[Editor's note: This review is about the first edition of Yasgur's Dictionary. The current edition being sold is the fourth edition.]
This book review is reprinted from The Homoeopath with permission from Nick Churchill of The Society of Homoeopaths.
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A DICTIONARY OF HOMOEOPATHIC MEDICAL TERMINOLOGY
by Jay Yasgur RPh MSc
Hardback, 93 pages
reviewed by Francis Treuherz [read an Interview with the reviewer, Francis Treuherz]
Francis Treuherz RsHom, is the editor of this journal and a Director of the Society practices in London.
Years ago, before homoeopathy, (was there ever such a time in my life?) I had access to a coffee table book, a Funk and Wagnall Encyclopaedic Dictionary from 1896. I call it a coffee table book because of its size - it was big enough and was used as an occasional table! It told me the answers to several important Scrabble questions, such as the existence of the Zymotic fever' But now that I do not have regular access to it, I use a Webster's Dictionary, also from 1896, found for a low price in the obscurely irrelevant northern town of Rochdale. This one has been freshly bound in three parts since it was so big and because I no longer need a coffee table (since homoeopathy, I do not drink coffee!).
With the arrival of this new 1990 Dictionary of Homoeopathic Medical Terminology, I do not have to get out of bed to manipulate three volumes. Instead, I can slouch in comfort with a single volume and learn that a Zymotic fever is an infectious disease that was thought to originate in a fermentation process. This is the book to help locate and understand the funny words that are no longer in common use outside our repertories and materia medicas. It has great potential, particularly for students who panic when confronted with the archaisms of 'sordes' (in the mouth), and 'panorychia' (of the nails) and hurry to reach for their 'maniaa-potu' (delirium tremens).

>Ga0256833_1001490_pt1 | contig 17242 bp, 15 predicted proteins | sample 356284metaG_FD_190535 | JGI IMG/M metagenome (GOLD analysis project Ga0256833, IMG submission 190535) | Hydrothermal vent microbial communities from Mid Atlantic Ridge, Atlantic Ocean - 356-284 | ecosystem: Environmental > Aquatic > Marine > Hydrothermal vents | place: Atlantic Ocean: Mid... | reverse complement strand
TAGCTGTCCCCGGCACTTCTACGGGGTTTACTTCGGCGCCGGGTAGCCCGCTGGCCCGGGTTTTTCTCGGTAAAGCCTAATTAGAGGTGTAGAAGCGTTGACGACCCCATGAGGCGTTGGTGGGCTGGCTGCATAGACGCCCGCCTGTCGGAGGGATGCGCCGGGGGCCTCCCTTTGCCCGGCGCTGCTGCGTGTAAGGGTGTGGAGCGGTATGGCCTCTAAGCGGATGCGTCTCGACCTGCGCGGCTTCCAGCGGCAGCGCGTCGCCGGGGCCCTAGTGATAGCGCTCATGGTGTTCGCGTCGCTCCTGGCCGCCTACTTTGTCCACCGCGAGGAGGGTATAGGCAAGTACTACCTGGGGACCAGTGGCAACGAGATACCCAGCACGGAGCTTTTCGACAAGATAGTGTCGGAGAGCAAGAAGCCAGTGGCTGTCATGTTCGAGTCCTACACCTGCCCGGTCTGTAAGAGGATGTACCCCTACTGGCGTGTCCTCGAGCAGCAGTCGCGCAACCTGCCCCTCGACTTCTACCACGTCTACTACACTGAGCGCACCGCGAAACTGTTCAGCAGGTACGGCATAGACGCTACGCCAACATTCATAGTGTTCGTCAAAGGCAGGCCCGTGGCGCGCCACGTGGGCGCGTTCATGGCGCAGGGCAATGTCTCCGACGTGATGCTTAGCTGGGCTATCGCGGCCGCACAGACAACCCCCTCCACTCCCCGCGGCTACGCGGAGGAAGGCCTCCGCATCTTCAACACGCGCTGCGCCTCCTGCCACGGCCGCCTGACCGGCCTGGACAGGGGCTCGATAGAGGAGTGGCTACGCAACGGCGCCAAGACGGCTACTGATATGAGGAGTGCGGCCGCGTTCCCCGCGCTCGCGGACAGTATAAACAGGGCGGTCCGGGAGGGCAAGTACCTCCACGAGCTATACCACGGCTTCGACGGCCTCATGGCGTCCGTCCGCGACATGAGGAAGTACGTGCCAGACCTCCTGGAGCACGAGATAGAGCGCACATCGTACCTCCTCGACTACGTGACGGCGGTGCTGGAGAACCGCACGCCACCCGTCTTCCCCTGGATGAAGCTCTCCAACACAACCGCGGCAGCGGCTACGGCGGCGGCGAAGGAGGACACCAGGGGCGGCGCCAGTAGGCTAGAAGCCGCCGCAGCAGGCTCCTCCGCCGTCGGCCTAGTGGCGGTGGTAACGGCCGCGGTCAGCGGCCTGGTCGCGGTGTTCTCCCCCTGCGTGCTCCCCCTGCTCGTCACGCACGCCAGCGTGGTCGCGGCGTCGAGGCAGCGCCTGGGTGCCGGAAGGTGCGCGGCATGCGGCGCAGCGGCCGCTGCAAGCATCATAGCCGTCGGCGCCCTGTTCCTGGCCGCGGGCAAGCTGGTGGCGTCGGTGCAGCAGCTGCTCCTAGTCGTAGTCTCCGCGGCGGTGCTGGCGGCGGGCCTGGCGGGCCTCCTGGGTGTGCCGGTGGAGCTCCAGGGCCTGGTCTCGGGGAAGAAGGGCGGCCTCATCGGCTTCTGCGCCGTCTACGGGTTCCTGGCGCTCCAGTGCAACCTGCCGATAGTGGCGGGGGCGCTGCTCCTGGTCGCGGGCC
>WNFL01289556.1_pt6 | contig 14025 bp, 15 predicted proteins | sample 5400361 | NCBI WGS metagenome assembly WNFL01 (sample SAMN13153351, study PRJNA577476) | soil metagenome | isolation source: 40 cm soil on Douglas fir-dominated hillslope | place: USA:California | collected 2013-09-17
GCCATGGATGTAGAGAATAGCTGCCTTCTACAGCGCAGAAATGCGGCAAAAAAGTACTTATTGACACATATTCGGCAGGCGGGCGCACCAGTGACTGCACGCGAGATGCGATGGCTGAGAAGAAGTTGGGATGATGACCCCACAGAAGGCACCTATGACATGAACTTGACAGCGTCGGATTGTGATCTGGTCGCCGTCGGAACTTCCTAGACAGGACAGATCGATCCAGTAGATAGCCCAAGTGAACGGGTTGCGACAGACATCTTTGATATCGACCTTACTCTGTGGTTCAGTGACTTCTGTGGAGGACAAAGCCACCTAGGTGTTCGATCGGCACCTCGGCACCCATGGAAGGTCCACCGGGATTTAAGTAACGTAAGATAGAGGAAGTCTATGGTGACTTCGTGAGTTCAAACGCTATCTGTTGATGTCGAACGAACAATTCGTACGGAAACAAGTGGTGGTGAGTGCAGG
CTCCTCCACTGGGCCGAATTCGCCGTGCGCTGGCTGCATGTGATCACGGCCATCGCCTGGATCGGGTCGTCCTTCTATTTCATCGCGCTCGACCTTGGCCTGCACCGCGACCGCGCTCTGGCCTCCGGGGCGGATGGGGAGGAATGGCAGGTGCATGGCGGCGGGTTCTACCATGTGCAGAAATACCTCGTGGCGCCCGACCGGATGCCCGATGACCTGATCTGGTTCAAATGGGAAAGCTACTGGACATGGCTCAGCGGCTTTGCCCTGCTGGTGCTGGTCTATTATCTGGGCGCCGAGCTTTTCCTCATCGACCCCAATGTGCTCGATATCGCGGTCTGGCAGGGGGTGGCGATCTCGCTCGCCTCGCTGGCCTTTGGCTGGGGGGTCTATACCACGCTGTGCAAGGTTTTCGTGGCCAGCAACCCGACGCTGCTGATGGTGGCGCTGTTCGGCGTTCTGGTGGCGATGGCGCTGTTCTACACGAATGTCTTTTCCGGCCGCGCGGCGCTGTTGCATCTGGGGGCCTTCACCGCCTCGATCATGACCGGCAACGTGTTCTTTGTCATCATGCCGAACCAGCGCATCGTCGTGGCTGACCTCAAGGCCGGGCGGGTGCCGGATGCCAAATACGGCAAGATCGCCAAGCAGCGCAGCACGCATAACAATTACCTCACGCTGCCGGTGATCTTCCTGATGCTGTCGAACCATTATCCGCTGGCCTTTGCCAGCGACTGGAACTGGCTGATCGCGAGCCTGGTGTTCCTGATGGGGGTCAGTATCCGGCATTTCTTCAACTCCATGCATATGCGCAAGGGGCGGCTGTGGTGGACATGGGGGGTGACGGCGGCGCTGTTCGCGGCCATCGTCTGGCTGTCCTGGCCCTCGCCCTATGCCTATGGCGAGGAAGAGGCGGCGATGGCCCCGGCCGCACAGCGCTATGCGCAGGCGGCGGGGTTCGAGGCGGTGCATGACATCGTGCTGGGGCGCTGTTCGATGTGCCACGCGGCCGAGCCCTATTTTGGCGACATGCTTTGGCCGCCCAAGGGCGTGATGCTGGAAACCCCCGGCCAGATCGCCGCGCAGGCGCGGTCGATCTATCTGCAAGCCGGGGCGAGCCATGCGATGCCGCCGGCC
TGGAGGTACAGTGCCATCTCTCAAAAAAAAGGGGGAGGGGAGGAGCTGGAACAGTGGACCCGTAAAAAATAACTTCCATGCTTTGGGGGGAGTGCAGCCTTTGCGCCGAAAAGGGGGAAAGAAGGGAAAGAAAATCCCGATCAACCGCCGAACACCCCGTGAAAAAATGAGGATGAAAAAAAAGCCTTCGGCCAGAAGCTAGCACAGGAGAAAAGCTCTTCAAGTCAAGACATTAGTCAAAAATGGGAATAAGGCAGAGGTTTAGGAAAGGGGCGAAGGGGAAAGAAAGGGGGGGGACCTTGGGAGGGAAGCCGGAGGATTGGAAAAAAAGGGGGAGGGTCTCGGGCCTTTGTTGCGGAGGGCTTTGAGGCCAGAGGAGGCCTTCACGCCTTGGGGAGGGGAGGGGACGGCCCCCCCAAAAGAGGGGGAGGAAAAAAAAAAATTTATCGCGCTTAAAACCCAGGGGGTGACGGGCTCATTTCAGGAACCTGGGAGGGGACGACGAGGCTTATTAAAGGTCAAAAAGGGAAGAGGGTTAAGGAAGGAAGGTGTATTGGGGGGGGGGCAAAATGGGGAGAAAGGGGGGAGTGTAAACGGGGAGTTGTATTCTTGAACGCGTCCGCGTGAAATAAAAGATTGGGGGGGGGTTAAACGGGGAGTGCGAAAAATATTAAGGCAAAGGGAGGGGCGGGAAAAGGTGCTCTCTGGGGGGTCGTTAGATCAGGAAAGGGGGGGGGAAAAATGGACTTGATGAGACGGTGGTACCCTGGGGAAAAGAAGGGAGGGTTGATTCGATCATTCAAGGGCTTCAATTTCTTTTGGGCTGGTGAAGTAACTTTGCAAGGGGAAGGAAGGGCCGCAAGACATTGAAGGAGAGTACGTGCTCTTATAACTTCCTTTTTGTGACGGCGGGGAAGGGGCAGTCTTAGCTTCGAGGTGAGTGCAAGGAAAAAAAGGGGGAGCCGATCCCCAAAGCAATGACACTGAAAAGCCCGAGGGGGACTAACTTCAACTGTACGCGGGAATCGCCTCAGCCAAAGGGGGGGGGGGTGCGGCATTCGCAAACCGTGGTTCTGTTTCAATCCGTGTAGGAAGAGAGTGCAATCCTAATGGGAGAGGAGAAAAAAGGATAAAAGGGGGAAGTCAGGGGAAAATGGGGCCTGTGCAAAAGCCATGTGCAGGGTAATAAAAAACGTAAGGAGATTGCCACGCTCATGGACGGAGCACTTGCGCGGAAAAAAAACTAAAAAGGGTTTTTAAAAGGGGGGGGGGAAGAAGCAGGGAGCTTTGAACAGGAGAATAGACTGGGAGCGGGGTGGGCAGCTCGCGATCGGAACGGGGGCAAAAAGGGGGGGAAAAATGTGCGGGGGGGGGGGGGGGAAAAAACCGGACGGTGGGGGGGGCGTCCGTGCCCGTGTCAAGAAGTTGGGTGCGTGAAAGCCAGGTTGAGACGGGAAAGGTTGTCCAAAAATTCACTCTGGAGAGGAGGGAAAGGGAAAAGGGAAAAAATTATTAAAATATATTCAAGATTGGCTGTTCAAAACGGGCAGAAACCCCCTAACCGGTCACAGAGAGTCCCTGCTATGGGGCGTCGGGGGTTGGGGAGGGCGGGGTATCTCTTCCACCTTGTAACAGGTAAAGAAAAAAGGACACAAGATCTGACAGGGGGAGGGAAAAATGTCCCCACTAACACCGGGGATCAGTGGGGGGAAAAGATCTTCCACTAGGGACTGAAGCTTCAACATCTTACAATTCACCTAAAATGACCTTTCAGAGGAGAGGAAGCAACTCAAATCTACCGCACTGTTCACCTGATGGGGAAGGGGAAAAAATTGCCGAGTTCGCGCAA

Many source dictionaries like the Oxford give a date of first usage of a word, but this Dictionary does not. Rather, it may give only a vague idea that, as with Zymotic Fever, it 'was in vogue years ago.' And my allopathic colleagues would often be mystified if they were searching for enlightenment about our jargon. 'Potency' refers one to 'Attenuation' which is defined as 'Potency or dilution. Some homeopaths say 'I gave the 30th attenuation" which is just like saying "I gave the 30th potency" or "I gave the 30th dilution."' I should have expected a definition of the potentizing process and the meaning of potency, which is distinct from the meaning of dilution which is not succussed or triturated. 'Succussion' is not defined while 'trituration' is. So we cannot completely rely on the book for specifically defining the terms of homoeopathy. Miasms are loosely defined according to Hahnemann with a suggestion to read Vithoulkas, but there is no reference to anyone in between. Hering's Law is defined without a date as to when it was first published.
This book is not about homoeopathic terminology (as its title suggests), as much as it is about archaic medical terminology. It happens that homeopaths are often the only ones interested in such terminology, since much of our literature was written in the late 1800's, while conventional medicine speaks in a more modern tongue. To satisfy our needs, the author does define a host of obscure archaisms very competently (there are over 2000 entries), but the reader is often sent on a goose chase because the author has not adequately developed some cross references. Many obscure words are themselves used in definitions and then are not defined. 'Purpura haemorrhagica' refers to four further terms which are themselves either missing or amazingly referred back as circular references and not defined themselves.
A work like this is a major undertaking, and we have often wished for it 'all to be in one place.' The brief Dictionary of Kent's Repertory published by the National Center for Homoeopathy was a small first step. This is a second, much larger step. It would, however, be a far more useful book if some Arsenical work were done to correct it, to add the homoeopathic medical terms which the title leads us to expect, and to perhaps even explain the old usages for emotions.
The Homoeopath Vol.11 No.2 1991